The New South Wales state election is looming, and two experts are calling for the major parties to consider adoption policies to alleviate the housing crisis.

UNSW housing policy experts Professor Hal Pawson and Dr Chris Martin shared five key policy reforms that can help confront the challenges in the housing and rental markets in the state.

1. Regulatory relief and emergency packages

During the height of the pandemic, state and federal governments rolled out immediate short-term regulatory relief to struggling tenants.

However, there are others who are still stuck in the doldrums and are in need of a longer-term relief from the impacts of the tight rental market.

One suggestion is to significantly increase Rent Assistance, which would be a quickly deliverable way to provide relief as longer-term solutions are being developed.

There is also a need to have better regulatory policies on short-term rentals. Prof Pawson said this policy option costs no money to the government to implement.

“In some parts of NSW and the rest of the country, perfectly good long-term rentals are becoming Airbnbs - causing more strain on the housing and rental market,” he said.

2. Broaden the land tax reform

A key reform for improved housing affordability and economic productivity in New South Wales would be a broad-based land tax, including on owner-occupied houses.

Dr Martin said by allowing tax liabilities to be deferred until a property is finally sold or inherited, low-income owner-occupiers would be able to feel some relief.

“Widening land tax would bring more under-utilised land to market, improve housing supply, and discourage speculative hoarding,” he said.

Early this year, the historic First Home Buyer Choice took into effect, allowing first-home buyers to opt for an annual land tax instead of an upfront stamp duty.

3. Improve tenants’ rights

Homeownership remains elusive for many Australians in NSW due to the high property prices, making renting only the viable option.

Dr Martin said a range of law reforms are needed to help them make a rental into a long-term home. The first step is to prohibit landlords from terminating tenancies without grounds.

“No-grounds terminations are unfair, give cover for bad reasons for termination – such as discrimination or retaliation – and undermine tenants’ legal rights to get repairs done and challenge rent increases,” he said.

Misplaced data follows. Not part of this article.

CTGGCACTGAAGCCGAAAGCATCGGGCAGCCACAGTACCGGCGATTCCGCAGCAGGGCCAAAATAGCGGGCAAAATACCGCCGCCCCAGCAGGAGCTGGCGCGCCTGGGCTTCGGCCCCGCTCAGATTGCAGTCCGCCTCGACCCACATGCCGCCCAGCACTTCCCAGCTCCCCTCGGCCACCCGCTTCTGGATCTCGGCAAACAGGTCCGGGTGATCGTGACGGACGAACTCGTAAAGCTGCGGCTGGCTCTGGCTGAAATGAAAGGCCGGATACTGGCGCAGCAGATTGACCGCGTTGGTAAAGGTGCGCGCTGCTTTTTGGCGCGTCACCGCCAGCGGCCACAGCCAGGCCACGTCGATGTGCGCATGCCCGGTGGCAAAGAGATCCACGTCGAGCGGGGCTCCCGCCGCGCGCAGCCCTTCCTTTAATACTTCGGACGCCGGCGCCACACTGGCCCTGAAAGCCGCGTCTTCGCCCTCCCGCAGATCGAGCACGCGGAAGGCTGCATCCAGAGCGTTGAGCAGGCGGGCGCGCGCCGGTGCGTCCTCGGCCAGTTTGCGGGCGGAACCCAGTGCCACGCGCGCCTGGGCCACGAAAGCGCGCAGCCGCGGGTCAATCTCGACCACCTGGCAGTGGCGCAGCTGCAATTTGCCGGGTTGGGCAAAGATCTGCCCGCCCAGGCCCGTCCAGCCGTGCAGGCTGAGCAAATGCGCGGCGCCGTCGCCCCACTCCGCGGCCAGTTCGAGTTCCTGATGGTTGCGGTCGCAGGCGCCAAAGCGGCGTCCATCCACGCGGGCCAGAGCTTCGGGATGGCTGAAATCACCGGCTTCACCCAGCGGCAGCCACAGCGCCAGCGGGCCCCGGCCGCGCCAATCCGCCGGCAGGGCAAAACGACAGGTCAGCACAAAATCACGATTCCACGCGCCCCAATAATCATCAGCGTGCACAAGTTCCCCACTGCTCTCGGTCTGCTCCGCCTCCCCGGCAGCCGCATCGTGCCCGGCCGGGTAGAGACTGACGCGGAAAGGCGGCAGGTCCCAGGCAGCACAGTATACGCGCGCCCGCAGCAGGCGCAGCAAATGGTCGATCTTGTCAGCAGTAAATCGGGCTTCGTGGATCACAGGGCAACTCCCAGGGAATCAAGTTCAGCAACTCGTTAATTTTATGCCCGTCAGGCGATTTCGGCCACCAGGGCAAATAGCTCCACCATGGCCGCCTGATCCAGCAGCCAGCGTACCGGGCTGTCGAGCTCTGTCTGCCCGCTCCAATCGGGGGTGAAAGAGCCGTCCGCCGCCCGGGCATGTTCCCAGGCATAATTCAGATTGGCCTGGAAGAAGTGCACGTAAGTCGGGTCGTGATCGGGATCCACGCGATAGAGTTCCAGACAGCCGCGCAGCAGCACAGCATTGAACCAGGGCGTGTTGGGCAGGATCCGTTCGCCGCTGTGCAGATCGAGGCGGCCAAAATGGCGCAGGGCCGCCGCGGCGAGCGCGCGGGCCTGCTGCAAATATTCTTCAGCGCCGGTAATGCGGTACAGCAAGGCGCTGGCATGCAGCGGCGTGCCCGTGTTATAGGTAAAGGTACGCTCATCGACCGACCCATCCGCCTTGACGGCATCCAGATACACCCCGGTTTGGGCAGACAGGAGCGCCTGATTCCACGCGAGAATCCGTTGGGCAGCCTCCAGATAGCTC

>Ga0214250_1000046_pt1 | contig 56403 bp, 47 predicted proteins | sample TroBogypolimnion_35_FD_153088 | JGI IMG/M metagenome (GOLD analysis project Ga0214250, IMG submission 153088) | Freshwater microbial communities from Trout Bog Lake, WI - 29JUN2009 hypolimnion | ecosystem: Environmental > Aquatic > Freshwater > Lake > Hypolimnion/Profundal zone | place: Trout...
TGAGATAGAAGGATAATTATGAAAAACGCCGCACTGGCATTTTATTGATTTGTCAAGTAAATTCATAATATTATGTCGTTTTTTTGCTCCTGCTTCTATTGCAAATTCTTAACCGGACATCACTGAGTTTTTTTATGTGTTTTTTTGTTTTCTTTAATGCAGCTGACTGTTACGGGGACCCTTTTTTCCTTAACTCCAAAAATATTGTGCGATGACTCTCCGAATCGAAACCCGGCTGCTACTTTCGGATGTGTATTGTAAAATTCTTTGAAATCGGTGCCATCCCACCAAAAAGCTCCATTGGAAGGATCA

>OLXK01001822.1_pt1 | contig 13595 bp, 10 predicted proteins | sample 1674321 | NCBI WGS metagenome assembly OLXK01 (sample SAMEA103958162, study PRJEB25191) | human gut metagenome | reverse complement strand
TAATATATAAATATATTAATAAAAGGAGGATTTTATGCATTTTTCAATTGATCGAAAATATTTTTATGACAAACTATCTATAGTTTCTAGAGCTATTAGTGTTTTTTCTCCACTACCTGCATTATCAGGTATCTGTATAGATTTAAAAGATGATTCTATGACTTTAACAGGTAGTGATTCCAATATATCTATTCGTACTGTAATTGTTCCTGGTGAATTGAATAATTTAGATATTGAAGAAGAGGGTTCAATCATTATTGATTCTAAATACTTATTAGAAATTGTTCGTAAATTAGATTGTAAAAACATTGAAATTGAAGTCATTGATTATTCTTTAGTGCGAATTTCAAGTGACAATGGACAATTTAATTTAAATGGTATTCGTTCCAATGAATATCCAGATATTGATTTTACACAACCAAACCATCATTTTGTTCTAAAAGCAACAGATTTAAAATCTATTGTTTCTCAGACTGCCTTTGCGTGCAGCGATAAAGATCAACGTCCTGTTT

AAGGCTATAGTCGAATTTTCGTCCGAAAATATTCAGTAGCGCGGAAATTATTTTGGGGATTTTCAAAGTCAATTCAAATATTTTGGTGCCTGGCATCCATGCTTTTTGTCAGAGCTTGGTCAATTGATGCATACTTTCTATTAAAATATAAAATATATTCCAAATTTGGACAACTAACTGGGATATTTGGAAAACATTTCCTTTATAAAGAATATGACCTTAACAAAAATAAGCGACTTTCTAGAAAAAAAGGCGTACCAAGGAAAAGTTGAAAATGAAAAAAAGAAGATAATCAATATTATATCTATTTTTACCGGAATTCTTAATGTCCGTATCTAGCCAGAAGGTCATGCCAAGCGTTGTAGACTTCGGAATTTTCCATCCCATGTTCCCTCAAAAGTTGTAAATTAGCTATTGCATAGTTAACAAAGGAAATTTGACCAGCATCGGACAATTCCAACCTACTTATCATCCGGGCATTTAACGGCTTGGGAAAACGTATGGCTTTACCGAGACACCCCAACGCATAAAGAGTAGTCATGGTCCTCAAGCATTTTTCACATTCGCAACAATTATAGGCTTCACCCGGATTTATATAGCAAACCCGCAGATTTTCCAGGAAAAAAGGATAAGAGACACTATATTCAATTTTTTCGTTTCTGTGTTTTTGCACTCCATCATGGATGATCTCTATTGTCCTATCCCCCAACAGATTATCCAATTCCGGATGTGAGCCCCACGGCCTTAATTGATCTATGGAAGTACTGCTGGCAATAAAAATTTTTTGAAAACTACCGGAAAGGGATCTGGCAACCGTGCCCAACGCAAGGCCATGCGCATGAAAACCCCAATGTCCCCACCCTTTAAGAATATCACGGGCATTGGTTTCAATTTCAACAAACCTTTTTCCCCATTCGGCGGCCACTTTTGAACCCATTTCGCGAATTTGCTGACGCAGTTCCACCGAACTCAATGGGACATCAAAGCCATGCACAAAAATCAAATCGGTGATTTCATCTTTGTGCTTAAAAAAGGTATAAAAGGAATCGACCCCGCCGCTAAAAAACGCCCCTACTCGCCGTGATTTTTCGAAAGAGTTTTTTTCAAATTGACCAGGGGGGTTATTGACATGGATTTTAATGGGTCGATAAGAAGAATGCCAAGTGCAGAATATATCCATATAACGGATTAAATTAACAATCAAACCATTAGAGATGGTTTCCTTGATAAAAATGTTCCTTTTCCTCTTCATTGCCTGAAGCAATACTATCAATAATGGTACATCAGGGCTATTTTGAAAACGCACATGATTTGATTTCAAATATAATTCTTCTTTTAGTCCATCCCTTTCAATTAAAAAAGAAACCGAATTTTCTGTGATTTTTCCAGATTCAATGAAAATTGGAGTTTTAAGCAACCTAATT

“Reformed tenancy laws must also ensure that the tribunal has discretion to decline termination, considering the circumstances of the parties and the balance of hardship — termination of a tenancy should never be mandatory.”

4. Boost investment into social housing

In the last 25 years, social housing stock “barely” increased in New South Wales.

A recent City Futures report shows that around 144,000 households around NSW are experiencing unmet need for social housing.

Mr Pawson said there is absence of any pledge to confront the mounting problem of unmet housing need from the parties participating in the election.

“Unlike Victoria and Queensland, NSW resisted calls for a state-funded social housing program as part of post-pandemic economic recovery plans in 2020 and 2021,” he said.

What can be done is to expand the existing Social and Affordable Housing Fund, enabling it to underpin an additional cohort of newly developed homes. This emulates the move in Queensland, which recently doubled its own housing future fund by pledging another $1bn to its stake.

5. Implement mandatory developer contributions to affordable housing

Australia’s planning systems could mandate the routine inclusion of affordable housing within private residential developments.

Mr Pawson cited the City West Affordable Housing scheme, which has operated successfully in Sydney over the past 25 years. He said it is time to consider a Sydney-wide scheme of the same sort where, for instance, it would be required that five to 10% of floorspace of private developments are dedicated to social or affordable housing.

“This was proposed by the Greater Sydney Commission as long ago as 2016, but never actioned,” he said. “Properly implemented, the cost of such a measure will be borne by landowners, not builders or consumers. It’s no substitute for government-funded social housing subsidies.”

"But when you consider that it could enable affordable housing provision to be hard-wired into market housing development at no cost to government, surely this is a no-brainer that has been largely ignored in Australia for far too long”.


Photo by Tourism Australia on Canva.